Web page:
Bill Clinton correctly showed during the presidential campaign that virtually no jobs had been created during President Bushs tenure in the White House. While on average roughly 2 million jobs a year had been created in the United States from 1970 to 1989, job expansion has been virtually nil since.
The newly elected president has made it clear that doing something about jobs and the economy is his top priority. But the best Clinton strategy would be to move decisively to end the government programs that have created this situation.
When presidents let labor markets operate without interference, such as after both world wars, the economy adjusts quickly to changing circumstances. When there is massive intervention, such as by Presidents Hoover and Roosevelt during the Great Depression, the nation suffers prolonged unemployment.
The law of supply and demand applies to labor markets. When labor is less expensive, more of it is hired. When the cost of hiring workers rises, less hiring is done.
What turned a modest recession in the late 1920s into the Great Depression was a government policy supporting high wages, which priced labor out of the market. Likewise, the 1990 recession was partially triggered by a large increase in wages.
During the great economic expansion from 1983 to 1989, hourly wage costs (including fringe benefits) rose slightly more than 4 percent a year. After allowing for inflation and some increase in the productivity of workers, labor costs actually fell as a percentage of sales, making hiring more attractive.
But beginning at the end of 1989, hourly wage costs started to rise faster, then soared at an annual rate of 8 percent in the second quarter of 1990. Why? One major factor was the 13.4 percent increase in the federal minimum wage that took effect on the first day of that quarter.
Soaring labor costs reduced employment. In time, this led to smaller wage increases, setting the stage for a market-induced recovery Then, on April 1, 1991, another large increase in the federal minimum wage forced labor costs to rise for a time at a more than 5 percent annual rate, thwarting recovery.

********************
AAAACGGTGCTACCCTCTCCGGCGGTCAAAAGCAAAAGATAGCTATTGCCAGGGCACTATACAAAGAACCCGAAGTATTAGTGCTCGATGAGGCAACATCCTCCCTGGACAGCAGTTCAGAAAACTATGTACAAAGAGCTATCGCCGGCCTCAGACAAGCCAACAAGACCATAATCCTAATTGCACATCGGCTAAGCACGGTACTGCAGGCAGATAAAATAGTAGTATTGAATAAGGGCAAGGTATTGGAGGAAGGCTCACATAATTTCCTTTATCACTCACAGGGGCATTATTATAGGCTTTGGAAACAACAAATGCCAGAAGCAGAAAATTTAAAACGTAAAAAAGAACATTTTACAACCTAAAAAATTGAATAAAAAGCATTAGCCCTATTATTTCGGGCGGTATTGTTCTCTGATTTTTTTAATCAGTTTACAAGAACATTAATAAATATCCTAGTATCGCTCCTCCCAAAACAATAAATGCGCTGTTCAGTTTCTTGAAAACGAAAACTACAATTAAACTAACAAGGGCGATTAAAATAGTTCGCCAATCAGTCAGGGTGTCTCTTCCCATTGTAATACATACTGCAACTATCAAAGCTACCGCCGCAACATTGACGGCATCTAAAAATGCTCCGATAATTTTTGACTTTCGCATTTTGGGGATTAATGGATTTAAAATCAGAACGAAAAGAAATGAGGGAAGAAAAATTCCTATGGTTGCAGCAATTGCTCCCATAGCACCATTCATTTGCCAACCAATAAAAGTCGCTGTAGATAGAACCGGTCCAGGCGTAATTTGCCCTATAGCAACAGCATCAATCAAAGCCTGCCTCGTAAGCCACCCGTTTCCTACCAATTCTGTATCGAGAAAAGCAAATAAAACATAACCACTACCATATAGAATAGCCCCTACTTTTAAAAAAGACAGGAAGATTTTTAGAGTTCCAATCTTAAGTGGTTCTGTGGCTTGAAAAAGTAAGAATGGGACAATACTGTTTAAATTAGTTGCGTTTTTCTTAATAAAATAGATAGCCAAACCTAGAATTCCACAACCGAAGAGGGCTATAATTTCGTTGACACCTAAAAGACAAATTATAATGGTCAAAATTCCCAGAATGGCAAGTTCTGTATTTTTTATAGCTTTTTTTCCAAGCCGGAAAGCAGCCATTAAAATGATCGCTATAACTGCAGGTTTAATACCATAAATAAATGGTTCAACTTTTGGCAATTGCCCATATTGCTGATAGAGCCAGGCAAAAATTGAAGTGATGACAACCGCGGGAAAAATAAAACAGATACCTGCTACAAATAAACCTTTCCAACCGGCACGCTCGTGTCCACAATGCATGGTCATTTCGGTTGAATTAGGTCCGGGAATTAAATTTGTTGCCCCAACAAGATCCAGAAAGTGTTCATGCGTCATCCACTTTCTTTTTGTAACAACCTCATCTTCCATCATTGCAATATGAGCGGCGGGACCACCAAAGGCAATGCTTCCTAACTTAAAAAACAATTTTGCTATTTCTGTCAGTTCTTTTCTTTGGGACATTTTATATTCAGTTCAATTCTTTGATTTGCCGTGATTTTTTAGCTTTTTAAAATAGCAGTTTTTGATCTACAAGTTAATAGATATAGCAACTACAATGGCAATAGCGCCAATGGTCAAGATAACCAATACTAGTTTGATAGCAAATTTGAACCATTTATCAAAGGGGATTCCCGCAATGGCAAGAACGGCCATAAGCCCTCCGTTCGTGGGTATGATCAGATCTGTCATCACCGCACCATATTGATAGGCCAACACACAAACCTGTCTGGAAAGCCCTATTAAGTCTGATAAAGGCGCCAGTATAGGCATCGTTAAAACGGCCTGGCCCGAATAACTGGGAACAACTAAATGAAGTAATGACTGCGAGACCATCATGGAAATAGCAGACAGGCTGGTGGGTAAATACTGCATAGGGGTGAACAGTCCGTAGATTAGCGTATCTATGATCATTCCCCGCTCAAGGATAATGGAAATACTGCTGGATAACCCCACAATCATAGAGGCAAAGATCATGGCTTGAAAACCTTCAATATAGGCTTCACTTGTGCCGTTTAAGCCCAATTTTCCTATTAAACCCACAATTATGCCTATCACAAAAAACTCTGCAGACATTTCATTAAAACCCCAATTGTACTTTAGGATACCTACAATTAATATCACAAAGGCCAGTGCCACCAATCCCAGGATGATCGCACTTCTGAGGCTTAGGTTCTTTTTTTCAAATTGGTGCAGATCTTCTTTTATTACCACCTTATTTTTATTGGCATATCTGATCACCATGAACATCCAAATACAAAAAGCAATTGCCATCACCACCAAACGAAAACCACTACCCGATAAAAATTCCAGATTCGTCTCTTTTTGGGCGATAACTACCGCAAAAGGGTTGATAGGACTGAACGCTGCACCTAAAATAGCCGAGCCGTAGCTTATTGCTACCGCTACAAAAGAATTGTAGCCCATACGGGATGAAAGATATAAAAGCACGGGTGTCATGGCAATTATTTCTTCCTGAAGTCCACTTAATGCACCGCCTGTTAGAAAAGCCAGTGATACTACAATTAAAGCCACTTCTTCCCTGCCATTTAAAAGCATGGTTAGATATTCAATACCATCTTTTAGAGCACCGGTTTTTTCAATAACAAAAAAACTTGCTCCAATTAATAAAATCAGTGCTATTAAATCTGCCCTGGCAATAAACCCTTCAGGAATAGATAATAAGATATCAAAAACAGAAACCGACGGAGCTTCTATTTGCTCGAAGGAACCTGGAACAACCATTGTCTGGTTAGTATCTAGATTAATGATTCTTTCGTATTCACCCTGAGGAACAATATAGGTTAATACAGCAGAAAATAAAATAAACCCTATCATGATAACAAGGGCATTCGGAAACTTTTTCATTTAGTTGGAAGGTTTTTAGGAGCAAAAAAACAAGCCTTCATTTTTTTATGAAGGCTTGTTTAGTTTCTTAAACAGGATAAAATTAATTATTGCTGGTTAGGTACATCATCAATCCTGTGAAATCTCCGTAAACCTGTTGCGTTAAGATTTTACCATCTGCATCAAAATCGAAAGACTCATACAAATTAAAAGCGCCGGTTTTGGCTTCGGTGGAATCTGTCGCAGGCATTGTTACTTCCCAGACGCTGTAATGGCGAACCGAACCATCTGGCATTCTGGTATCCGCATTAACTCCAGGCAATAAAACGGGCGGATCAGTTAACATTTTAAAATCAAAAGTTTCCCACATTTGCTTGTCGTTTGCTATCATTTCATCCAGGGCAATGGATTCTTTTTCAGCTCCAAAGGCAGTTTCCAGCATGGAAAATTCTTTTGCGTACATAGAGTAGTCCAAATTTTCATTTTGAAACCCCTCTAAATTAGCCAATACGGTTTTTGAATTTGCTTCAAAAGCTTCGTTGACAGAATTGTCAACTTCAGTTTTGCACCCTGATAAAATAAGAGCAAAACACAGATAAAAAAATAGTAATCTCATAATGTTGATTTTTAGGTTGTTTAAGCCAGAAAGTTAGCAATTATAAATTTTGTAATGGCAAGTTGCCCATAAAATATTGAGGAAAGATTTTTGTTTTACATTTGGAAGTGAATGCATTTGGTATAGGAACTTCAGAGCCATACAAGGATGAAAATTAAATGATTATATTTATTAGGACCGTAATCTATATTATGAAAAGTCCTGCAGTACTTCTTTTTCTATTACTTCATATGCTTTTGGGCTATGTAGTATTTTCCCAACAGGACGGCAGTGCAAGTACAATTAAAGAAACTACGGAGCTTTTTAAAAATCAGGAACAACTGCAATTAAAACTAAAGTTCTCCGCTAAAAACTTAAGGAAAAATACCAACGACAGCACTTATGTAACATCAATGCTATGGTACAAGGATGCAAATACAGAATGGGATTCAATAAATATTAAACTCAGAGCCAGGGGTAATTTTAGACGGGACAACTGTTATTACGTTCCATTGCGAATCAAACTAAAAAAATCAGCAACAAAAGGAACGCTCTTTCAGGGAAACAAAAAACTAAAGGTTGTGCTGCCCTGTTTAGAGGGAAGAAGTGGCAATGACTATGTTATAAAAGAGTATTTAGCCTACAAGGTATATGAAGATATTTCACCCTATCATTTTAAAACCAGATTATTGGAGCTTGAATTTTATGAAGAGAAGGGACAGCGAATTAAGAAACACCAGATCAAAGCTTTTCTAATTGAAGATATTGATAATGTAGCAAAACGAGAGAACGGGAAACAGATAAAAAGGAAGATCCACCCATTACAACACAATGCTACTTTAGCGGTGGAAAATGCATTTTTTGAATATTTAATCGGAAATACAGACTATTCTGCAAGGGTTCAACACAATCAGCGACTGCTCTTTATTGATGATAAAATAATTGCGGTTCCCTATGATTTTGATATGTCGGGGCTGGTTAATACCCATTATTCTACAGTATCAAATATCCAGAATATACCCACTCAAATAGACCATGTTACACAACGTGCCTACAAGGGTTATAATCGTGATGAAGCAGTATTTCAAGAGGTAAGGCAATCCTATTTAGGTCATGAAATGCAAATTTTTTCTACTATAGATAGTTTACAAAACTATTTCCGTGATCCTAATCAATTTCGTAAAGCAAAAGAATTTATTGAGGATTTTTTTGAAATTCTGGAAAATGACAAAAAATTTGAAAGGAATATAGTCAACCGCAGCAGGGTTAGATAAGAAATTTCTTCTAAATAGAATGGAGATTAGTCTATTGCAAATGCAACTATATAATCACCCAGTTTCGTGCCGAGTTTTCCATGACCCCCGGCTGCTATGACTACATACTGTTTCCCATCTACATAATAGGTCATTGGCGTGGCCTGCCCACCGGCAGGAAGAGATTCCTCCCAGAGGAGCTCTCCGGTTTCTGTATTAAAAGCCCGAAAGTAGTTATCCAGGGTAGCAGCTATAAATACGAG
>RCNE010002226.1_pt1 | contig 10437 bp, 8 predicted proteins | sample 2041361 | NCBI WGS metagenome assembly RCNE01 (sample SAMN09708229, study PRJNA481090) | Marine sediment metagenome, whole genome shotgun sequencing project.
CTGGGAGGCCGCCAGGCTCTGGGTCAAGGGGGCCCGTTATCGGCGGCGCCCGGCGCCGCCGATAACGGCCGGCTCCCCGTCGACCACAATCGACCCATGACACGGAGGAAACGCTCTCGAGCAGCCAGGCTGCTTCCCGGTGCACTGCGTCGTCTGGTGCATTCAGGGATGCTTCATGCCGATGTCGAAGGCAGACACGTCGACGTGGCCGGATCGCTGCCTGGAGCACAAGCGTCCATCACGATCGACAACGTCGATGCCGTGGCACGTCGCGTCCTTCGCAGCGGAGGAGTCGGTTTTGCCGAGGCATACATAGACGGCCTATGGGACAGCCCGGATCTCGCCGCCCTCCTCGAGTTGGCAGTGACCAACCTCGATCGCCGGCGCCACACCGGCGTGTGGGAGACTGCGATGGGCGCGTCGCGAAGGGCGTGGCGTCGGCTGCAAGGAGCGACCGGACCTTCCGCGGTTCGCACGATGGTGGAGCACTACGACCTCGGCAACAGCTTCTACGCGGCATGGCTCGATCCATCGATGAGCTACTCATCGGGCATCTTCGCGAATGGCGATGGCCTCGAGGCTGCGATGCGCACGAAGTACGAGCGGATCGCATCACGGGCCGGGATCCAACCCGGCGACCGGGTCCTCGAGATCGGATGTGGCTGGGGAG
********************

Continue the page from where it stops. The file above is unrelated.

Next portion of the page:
Other recent legislation also has aggravated joblessness. On three occasions, for example, Congress extended unemployment insurance benefits, making the unemployed more finicky about the work they would accept and raising what economists call the "reservation" (the minimally acceptable wage) of the unemployed, further retarding job growth.
To have both new job opportunities and a rising standard of living, labor productivity the output per hours worked must rise. In recent years, several pieces of legislation such as the 1990 amendments to the Clean Air Act, the Americans With Disabilities Act and the 1991 Civil Rights Actretarded productivity growth. By restricting the ability of employers to use labor and capital inputs as they would like, new regulations arising from these laws reduce the ability of employers to cut labor costs.
Clintons promises do not seem likely to alleviate unemployment. He favors indexing the minimum wage, allowing it to rise on a continual basis. His health care proposals will lead to a huge increase in the cost of fringe benefits associated with health care, which can be financed only by lowering wages, raising prices or reducing profits, the latter leading to a reduction in jobs. And the higher income taxes he has in mind will only reduce labor inputs. As for his proposed spending on infrastructure" (i.e., political pork barrel), the evidence is not encouraging: Massive public works spending in the 1930s was accompanied by an unemployment rate languishing in double digits for a decade.
The nations fundamental economic problem is stagnating labor productivity. Since 1970, labor productivity has risen less than 1 percent a year, compared with more than 3 percent annual growth from 1947 to 1970. Higher productivity lowers labor costs per dollar of sales revenue, providing incentives for firms to hire and creating pressures for higher wages. Higher labor productivity, in turn, requires ending punitive tax laws restricting capital formation as well as providing new incentives to save. It also requires an end to well-intended regulatory initiatives that lower output per worker.
Significant growth in employment will require liberation of labor markets from oppressive constraints imposed by government. If the Clinton administration fails to do so, the president-elects 1992 campaign rhetoric will return to haunt him in l996.
|Lowell E. Gallaway is Professor of Economics at Ohio University and and co-author of the award-winning Institute book, Out of Work: Unemployment and Government in Twentieth-Century America.|
|Richard K. Vedder is a Senior Fellow at the Independent Institute, Distinguished Emeritus Professor of Economics at Ohio University, and co-author (with Lowell Gallaway) of the award-winning Independent Institute book, Out of Work: Unemployment and Government in Twentieth-Century America.|
In Can Teachers Own Their Own Schools?, Richard Vedder examines the economics, history, and politics of education and argues that public schools should be privatized. Privatized public schools would benefit from competition, market discipline, and the incentives essential to produce cost-effective, educational quality, and attract the additional funding and expertise needed to revolutionize school systems.